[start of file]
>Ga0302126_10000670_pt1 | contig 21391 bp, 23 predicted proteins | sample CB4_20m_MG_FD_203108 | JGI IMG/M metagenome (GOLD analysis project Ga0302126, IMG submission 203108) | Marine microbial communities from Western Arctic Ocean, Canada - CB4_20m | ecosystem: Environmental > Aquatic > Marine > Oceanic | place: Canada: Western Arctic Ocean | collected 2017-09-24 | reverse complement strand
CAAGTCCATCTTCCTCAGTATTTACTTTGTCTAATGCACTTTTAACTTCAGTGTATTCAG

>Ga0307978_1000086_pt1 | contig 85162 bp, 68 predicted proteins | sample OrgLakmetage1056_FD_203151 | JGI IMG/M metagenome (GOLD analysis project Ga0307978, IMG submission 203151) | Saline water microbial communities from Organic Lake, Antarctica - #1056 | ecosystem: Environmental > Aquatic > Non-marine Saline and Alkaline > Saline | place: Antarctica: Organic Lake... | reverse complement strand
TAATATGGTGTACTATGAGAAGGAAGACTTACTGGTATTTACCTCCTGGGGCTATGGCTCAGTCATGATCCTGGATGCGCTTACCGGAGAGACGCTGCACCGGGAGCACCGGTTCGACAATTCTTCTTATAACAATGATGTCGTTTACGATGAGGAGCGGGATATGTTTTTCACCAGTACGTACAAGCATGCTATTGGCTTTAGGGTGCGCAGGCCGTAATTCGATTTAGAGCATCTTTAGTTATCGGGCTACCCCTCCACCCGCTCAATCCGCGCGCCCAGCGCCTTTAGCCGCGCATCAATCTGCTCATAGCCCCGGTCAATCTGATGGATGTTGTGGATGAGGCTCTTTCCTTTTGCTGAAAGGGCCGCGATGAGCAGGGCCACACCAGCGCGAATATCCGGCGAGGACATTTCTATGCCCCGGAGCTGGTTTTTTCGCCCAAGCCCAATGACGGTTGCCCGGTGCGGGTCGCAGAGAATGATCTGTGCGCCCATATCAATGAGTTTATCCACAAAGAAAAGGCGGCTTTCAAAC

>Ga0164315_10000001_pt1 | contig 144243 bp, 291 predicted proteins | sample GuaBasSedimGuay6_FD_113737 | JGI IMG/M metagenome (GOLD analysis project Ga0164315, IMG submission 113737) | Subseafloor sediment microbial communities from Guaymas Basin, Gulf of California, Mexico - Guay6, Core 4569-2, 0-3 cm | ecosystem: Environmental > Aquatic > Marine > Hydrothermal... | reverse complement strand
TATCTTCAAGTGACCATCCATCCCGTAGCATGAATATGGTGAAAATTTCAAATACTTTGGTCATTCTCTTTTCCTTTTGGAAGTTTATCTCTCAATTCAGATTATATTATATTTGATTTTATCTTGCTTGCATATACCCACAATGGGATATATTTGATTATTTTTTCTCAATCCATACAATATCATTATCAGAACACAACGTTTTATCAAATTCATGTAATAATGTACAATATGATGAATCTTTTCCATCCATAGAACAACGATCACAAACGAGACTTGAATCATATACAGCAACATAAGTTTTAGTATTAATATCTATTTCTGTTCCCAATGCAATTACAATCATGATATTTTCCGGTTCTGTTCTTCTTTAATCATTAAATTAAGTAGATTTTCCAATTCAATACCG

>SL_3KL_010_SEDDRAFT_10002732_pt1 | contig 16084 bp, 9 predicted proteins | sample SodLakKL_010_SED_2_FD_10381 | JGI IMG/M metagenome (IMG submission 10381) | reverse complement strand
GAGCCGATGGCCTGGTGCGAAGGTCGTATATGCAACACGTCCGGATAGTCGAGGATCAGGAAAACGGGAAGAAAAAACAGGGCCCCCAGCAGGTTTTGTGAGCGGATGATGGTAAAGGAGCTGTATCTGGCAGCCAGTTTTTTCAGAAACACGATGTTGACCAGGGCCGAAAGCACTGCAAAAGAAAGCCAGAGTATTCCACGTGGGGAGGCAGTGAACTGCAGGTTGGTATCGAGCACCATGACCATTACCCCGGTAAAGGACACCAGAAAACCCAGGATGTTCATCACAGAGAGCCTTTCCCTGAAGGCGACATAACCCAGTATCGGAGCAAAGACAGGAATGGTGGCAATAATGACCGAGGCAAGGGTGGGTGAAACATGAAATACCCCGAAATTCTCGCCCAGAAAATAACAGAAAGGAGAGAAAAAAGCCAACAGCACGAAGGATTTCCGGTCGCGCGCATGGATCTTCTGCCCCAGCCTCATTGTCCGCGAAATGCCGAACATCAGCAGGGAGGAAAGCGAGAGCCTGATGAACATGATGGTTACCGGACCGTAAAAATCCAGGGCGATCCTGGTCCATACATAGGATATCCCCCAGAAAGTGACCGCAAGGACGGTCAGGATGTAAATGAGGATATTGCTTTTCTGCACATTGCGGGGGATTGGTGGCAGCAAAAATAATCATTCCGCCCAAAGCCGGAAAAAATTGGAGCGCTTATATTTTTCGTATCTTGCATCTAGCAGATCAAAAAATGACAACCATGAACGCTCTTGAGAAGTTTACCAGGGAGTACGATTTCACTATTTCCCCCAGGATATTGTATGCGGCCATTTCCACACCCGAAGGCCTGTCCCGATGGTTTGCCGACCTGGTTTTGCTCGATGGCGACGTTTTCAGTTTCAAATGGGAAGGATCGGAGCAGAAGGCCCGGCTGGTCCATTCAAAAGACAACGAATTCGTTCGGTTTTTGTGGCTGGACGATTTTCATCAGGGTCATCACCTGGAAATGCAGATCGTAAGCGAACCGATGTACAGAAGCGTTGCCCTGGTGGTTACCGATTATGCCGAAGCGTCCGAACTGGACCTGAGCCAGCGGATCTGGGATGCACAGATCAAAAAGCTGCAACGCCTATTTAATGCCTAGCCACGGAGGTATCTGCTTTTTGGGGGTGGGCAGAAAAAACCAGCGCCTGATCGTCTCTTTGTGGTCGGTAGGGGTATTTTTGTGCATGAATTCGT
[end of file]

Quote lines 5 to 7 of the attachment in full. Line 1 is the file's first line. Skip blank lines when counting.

>Ga0164315_10000001_pt1 | contig 144243 bp, 291 predicted proteins | sample GuaBasSedimGuay6_FD_113737 | JGI IMG/M metagenome (GOLD analysis project Ga0164315, IMG submission 113737) | Subseafloor sediment microbial communities from Guaymas Basin, Gulf of California, Mexico - Guay6, Core 4569-2, 0-3 cm | ecosystem: Environmental > Aquatic > Marine > Hydrothermal... | reverse complement strand
TATCTTCAAGTGACCATCCATCCCGTAGCATGAATATGGTGAAAATTTCAAATACTTTGGTCATTCTCTTTTCCTTTTGGAAGTTTATCTCTCAATTCAGATTATATTATATTTGATTTTATCTTGCTTGCATATACCCACAATGGGATATATTTGATTATTTTTTCTCAATCCATACAATATCATTATCAGAACACAACGTTTTATCAAATTCATGTAATAATGTACAATATGATGAATCTTTTCCATCCATAGAACAACGATCACAAACGAGACTTGAATCATATACAGCAACATAAGTTTTAGTATTAATATCTATTTCTGTTCCCAATGCAATTACAATCATGATATTTTCCGGTTCTGTTCTTCTTTAATCATTAAATTAAGTAGATTTTCCAATTCAATACCG

>SL_3KL_010_SEDDRAFT_10002732_pt1 | contig 16084 bp, 9 predicted proteins | sample SodLakKL_010_SED_2_FD_10381 | JGI IMG/M metagenome (IMG submission 10381) | reverse complement strand